Charlie Butler: A legacy of leadership

Published 12:00 am Friday, July 6, 2001

Features Editor

There are some people who are so dedicated to community service that others seek ways to recognize and honor them.

Charlie Butler is one of those individuals.

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The Brundidge Rotary Club honored him at their annual banquet with a Special Service Award that was created to honor those whose service is never ending, said Rotarian Douglas Botts.

Butler is a past recipient of the Paul Harris Fellow, which is the highest award presented to a Rotarian.

"We wanted to find a way to recognize those who receive awards and then continue to do outstanding work, " Botts said.

"So we created the the Special Service Award and no one deserves it more than Charlie Butler. He has made many contributions to the community through Rotary and he is an outstanding member."

The Brundidge Rotary Club has participated in the Adopt-a-Mile Program for many years and they have remained dedicated to keeping their mile as litter-free as possible.

Botts said Butler is a dependable litter-getter as a member of his four-man team that picks up roadside trash on a rotating basis.

"But, even when he’s just out walking, he carries along a bag and picks up litter as he goes," Botts said. "Charlie always goes the extra mile with whatever he does."

Botts said that Butler is also an excellent fund raiser, especially when it comes to selling Boston butts.

Butler, laughingly said he took his cues from a fellow Rotarian, the late Ralph Dickert.

"Ralph was a good fund raiser," Butler said. "He always kept a list of those who bought from him and went back to those people over and over. So, I started keeping a list of those who bought Boston butts from me and I called on them year after year."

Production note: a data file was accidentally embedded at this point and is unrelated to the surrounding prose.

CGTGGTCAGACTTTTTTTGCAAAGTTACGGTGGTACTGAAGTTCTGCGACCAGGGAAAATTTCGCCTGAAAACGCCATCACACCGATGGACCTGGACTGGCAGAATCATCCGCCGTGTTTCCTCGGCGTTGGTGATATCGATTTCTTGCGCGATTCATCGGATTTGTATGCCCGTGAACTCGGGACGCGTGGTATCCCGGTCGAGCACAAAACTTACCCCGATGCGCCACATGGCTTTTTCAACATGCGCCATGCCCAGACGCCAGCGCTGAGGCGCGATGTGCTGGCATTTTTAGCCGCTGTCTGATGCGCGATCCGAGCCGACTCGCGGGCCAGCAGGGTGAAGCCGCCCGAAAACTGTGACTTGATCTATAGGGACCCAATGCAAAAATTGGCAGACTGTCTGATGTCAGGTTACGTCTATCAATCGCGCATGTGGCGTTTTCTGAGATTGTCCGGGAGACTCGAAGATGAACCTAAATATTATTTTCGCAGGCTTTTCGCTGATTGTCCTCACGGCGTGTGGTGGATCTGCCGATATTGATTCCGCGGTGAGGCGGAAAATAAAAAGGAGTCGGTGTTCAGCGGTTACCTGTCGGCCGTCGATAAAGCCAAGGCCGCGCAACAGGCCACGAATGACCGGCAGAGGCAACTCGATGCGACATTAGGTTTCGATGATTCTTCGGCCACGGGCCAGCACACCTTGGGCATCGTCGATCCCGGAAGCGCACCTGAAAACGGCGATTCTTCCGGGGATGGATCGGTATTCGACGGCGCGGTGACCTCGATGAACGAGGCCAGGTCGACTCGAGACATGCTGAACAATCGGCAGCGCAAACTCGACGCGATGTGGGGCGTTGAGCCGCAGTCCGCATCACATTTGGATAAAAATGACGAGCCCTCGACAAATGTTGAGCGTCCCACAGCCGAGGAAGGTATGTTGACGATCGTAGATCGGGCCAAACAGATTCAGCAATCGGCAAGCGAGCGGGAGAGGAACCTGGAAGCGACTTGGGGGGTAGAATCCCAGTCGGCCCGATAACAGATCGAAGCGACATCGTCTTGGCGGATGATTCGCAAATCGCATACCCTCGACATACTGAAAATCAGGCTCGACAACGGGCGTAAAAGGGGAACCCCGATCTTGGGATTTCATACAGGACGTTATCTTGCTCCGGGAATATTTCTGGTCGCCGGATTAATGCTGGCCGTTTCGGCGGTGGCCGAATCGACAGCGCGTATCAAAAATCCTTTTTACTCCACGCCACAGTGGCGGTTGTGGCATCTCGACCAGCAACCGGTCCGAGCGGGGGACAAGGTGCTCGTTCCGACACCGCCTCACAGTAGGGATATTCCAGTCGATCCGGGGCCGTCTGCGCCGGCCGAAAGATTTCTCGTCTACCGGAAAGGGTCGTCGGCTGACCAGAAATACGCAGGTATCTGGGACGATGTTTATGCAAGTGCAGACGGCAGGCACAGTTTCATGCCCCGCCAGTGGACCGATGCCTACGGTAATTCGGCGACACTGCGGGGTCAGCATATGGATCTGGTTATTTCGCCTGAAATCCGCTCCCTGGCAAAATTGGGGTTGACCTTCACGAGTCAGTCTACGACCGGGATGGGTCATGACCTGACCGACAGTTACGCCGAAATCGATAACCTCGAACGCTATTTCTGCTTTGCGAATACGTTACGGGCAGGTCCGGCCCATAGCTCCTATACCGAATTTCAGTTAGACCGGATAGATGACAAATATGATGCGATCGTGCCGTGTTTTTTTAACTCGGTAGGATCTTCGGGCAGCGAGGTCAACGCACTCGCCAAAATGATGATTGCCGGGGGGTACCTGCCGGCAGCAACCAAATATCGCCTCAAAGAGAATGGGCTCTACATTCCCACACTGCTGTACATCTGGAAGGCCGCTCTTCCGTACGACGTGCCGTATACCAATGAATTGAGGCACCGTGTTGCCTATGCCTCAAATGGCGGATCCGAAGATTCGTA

Each year when it was time for the Boston butt sale and the membership was polled, Butler would shock his fellow Rotarians by committing to 65 butt sales on his own.

However, Butler said he was just doing his part – just like every other Rotarian.

"I’m no different for any other Rotarian," he said. "We all believe in service above self, but it’s always good to be recognized, especially by your peers. The Special Service Award took me completely by surprise. I was very honored and very appreciative."

Being a member of the Rotary Club has opened the door to many opportunities for Butler.

As sponsor of the Boy Scout Troop 34 in Brundidge, the Brundidge Rotary Club also provided great leadership to the troop.

Butler was one who committed his time, talents and energy to the troop. from 1962 through 1994.

During his years of service to Scouting – from 1962 through 1994 –

Butler was honored many times.

He was the first recipient of the G.R. Smith award which was created by the Alabama-Florida Council to honor a scoutmaster annually.

"When I got that award, Ralph Dickert said that I wouldn’t be worth a dime after that," Butler said, laughing.

But, he was. And his service was worth much more than a dime.

In addition to being a troop leader, Butler served on the staff of Woodlore Camping School for 20 years. He was tapped for the Order of the Arrow and received the Silver Beaver Award, the highest award presented to a volunteer leader.

Each honor came as a surprise to him. Although he has never sought recognition for his service, he has received it and always humbly and graciously.

One of the greatest honors he has received came from a "brood of Eagles."

On Scout Sunday in February 1988, the Scouts, who had reached the rank of Eagle during Butler’s leadership, presented him with a plaque that read: To our Scoutmaster – a legacy of leadership, Chip Wallace, Cot Wallace, Paul Butler, Mark Butler, Alan Spencer, Mike Boswell and Stark Laney.

"I had no idea anything like that would happen to me," he said. "Just like the Special Service Award – I had no idea. I just hope I am deserving."